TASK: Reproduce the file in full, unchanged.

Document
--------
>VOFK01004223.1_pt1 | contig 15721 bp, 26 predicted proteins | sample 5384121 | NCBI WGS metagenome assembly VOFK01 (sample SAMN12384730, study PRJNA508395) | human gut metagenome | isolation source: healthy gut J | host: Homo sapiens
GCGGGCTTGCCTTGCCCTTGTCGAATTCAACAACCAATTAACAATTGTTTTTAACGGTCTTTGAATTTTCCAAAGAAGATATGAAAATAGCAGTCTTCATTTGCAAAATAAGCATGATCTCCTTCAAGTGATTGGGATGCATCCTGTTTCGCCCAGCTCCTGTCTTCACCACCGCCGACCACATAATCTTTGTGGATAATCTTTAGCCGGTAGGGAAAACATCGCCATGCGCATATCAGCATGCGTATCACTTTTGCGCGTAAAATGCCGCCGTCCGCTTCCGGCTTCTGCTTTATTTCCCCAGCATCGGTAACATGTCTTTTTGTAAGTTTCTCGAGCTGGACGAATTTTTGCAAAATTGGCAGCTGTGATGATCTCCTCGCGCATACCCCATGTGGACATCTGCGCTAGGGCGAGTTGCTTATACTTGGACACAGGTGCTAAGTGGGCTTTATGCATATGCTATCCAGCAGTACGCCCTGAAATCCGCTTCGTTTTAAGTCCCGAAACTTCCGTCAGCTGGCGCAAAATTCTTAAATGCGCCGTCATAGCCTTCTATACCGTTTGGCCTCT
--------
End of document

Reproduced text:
>VOFK01004223.1_pt1 | contig 15721 bp, 26 predicted proteins | sample 5384121 | NCBI WGS metagenome assembly VOFK01 (sample SAMN12384730, study PRJNA508395) | human gut metagenome | isolation source: healthy gut J | host: Homo sapiens
GCGGGCTTGCCTTGCCCTTGTCGAATTCAACAACCAATTAACAATTGTTTTTAACGGTCTTTGAATTTTCCAAAGAAGATATGAAAATAGCAGTCTTCATTTGCAAAATAAGCATGATCTCCTTCAAGTGATTGGGATGCATCCTGTTTCGCCCAGCTCCTGTCTTCACCACCGCCGACCACATAATCTTTGTGGATAATCTTTAGCCGGTAGGGAAAACATCGCCATGCGCATATCAGCATGCGTATCACTTTTGCGCGTAAAATGCCGCCGTCCGCTTCCGGCTTCTGCTTTATTTCCCCAGCATCGGTAACATGTCTTTTTGTAAGTTTCTCGAGCTGGACGAATTTTTGCAAAATTGGCAGCTGTGATGATCTCCTCGCGCATACCCCATGTGGACATCTGCGCTAGGGCGAGTTGCTTATACTTGGACACAGGTGCTAAGTGGGCTTTATGCATATGCTATCCAGCAGTACGCCCTGAAATCCGCTTCGTTTTAAGTCCCGAAACTTCCGTCAGCTGGCGCAAAATTCTTAAATGCGCCGTCATAGCCTTCTATACCGTTTGGCCTCT